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Vitamin K to Attenuate Coronary Artery Calcification in Hemodialysis Patients

2014-08-27 04:00:30 | BioPortfolio

Summary

The purpose of this study is to see if vitamin K supplementation three times per week reduces the progression of coronary artery calcification over 12 months in dialysis patients compared to placebo?

Description

At every stage of chronic kidney disease (CKD), the leading cause of mortality is cardiovascular disease. This is due, in part, to vascular calcification of the coronary arteries. The extent of VC in the coronary arteries of patients with CKD is commonly determined by high resolution CT scan. The total coronary artery calcium (CAC) score, measured in Agatston units (AUs), reflects the calcium burden in the 3 major coronary arteries and is the current standard for determining extent of vascular calcification in hemodialysis patients. Matrix Gla protein (MGP), a vitamin K dependent protein, is a key inhibitor of vascular calcification and is present in the arterial wall. It is established that MGP becomes up-regulated adjacent to sites of calcification and that vitamin K is critical to its function. Therefore vitamin K status may be critical to the extent of vascular calcification in this patient group. However, to date, no trial has examined whether vitamin K supplementation prevents the progression of coronary artery calcification in patients with kidney failure, a group in which high risk has been established. Therefore, our primary research question is: Does vitamin K supplementation with 10 mg of phylloquinone thrice weekly reduce the progression of coronary artery calcification (as measured by CAC score) over 12 months in incident hemodialysis patients with a baseline CAC score of >= 30 Agatston Units compared to placebo? Secondary questions include: 1) Does phylloquinone reduce the progression of calcification in the thoracic aorta, aortic valve and mitral valve? and 2) Does phylloquinone decrease major cardiovascular events such as acute coronary syndrome, congestive heart failure, stroke, transient ischemic attack, amputation or revascularization procedure?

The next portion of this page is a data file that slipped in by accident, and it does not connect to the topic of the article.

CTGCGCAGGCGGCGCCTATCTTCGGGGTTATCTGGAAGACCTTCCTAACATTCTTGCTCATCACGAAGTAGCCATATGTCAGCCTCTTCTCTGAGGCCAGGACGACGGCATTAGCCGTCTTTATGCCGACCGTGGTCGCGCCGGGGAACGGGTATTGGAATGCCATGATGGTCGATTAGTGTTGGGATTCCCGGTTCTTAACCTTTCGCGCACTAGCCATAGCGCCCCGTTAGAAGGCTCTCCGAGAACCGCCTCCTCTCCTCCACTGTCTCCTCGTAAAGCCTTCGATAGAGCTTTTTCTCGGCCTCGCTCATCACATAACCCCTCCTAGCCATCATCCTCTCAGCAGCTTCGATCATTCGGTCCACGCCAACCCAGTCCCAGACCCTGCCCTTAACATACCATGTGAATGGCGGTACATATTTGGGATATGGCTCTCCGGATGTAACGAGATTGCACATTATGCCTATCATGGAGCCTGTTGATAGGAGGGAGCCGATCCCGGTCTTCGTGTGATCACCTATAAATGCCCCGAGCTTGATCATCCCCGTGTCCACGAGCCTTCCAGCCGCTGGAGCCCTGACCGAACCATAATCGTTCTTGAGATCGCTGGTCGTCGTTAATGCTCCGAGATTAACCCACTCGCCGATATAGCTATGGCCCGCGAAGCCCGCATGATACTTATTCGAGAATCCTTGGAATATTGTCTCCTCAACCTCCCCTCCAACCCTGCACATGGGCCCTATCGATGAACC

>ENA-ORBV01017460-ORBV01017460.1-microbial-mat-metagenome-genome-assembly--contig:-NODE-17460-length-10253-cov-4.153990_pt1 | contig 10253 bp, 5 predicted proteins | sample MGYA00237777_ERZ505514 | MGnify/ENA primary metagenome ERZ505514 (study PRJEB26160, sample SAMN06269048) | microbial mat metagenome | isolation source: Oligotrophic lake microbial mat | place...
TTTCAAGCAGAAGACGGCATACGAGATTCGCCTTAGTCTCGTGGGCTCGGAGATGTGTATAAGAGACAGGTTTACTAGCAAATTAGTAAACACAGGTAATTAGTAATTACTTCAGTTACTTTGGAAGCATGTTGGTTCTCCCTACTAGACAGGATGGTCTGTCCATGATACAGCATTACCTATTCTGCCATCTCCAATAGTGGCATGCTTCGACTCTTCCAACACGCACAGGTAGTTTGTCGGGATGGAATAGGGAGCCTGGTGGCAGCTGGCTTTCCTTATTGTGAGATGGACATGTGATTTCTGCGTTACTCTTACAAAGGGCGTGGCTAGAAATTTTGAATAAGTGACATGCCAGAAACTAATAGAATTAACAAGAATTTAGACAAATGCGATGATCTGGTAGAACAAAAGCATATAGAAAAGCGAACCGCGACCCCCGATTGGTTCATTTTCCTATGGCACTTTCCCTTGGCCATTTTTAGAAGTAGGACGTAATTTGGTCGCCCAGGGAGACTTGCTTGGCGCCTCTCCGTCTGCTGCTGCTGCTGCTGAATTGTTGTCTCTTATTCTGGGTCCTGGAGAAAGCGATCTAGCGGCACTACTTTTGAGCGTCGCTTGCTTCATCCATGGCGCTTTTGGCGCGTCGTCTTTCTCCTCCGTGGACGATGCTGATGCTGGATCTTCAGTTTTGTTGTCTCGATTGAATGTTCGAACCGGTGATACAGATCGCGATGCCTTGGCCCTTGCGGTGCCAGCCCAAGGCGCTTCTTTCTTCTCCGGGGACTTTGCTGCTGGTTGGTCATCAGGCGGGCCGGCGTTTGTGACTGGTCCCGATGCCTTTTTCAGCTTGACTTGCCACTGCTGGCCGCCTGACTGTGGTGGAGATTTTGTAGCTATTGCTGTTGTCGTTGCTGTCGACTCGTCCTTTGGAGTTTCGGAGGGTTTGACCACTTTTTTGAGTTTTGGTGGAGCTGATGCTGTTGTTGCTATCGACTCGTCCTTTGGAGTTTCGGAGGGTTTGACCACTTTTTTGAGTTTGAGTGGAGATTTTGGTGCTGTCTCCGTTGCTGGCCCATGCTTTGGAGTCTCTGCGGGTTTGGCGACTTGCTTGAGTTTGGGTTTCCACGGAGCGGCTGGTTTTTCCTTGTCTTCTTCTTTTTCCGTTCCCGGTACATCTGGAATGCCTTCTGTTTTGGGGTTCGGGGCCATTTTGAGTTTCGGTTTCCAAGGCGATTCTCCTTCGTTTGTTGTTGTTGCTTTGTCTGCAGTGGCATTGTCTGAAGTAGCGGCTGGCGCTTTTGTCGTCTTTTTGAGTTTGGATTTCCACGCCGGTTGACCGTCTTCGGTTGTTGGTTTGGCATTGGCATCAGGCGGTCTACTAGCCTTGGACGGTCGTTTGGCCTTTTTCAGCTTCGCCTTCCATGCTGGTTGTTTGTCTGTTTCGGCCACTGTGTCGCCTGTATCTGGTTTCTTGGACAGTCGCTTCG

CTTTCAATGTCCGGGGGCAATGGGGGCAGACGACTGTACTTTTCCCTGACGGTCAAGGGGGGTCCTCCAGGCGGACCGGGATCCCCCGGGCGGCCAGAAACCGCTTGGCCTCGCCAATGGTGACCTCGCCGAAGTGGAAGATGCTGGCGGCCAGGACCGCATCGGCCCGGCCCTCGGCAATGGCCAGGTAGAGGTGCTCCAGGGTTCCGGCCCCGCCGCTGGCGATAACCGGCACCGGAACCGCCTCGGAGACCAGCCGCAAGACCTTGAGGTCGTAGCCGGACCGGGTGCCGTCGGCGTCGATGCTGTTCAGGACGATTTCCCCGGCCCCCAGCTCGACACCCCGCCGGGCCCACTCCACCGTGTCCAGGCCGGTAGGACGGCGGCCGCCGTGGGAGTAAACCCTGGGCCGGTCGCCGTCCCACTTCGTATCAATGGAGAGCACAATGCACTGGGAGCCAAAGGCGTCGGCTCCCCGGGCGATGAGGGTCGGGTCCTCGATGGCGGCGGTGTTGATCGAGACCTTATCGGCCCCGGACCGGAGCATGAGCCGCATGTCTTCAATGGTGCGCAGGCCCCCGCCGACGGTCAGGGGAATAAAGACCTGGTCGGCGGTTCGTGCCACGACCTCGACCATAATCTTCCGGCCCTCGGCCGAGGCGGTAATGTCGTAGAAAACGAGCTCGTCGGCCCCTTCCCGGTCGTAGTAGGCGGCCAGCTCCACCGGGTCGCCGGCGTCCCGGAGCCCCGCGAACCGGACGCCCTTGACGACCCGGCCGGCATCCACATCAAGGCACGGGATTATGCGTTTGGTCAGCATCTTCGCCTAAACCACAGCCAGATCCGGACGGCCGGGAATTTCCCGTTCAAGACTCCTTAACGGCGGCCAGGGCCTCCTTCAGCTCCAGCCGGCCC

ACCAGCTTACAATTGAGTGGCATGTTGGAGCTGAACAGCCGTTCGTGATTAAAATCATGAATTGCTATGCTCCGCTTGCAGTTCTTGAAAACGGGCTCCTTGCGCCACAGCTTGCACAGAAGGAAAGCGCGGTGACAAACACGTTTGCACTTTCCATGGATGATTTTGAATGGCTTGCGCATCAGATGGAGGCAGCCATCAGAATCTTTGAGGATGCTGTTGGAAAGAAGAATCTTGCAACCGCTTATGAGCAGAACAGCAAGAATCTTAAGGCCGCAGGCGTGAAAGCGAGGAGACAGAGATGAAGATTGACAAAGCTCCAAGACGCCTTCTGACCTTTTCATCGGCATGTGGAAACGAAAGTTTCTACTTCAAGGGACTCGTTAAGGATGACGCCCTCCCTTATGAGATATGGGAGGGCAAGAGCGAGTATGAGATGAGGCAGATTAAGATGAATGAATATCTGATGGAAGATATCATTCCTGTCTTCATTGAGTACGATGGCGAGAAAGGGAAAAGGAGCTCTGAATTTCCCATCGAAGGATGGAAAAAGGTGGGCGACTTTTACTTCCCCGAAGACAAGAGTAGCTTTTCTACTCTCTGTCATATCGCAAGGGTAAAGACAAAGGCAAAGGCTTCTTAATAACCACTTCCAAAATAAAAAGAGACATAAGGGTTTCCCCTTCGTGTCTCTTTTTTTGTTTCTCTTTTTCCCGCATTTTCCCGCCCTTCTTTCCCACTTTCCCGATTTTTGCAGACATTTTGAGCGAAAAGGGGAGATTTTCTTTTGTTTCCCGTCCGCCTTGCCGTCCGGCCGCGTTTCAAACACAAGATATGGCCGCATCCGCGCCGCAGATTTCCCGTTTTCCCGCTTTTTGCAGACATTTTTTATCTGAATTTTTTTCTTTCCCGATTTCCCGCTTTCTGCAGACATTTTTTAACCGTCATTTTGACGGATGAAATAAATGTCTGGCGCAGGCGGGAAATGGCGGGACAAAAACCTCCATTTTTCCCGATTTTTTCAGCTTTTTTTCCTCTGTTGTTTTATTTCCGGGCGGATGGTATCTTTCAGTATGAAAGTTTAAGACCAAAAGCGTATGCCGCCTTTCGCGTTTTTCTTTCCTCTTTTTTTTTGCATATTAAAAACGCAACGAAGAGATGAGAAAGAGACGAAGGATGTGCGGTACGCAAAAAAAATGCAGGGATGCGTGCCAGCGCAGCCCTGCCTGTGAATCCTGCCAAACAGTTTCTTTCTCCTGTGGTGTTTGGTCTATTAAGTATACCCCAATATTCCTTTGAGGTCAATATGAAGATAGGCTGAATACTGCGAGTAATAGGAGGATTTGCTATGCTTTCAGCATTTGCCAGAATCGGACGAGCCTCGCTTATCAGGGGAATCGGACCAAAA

Study Design

Allocation: Randomized, Intervention Model: Parallel Assignment, Masking: Double Blind (Subject, Caregiver, Investigator, Outcomes Assessor), Primary Purpose: Prevention

Conditions

Endstage Kidney Disease

Intervention

Vitamin K1, Chrystalline Lactose

Location

Kingston General Hospital
Kingston
Ontario
Canada
K7L 2V7

Status

Recruiting

Source

Clinical Evaluation Research Unit at Kingston General Hospital

Results (where available)

View Results

Links

Published on BioPortfolio: 2014-08-27T04:00:30-0400

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Medical and Biotech [MESH] Definitions

The condition resulting from the absence or deficiency of LACTASE in the MUCOSA cells of the GASTROINTESTINAL TRACT, and the inability to break down LACTOSE in milk for ABSORPTION. Bacterial fermentation of the unabsorbed lactose leads to symptoms that range from a mild indigestion (DYSPEPSIA) to severe DIARRHEA. Lactose intolerance may be an inborn error or acquired.

A lipid cofactor that is required for normal blood clotting. Several forms of vitamin K have been identified: VITAMIN K 1 (phytomenadione) derived from plants, VITAMIN K 2 (menaquinone) from bacteria, and synthetic naphthoquinone provitamins, VITAMIN K 3 (menadione). Vitamin K 3 provitamins, after being alkylated in vivo, exhibit the antifibrinolytic activity of vitamin K. Green leafy vegetables, liver, cheese, butter, and egg yolk are good sources of vitamin K.

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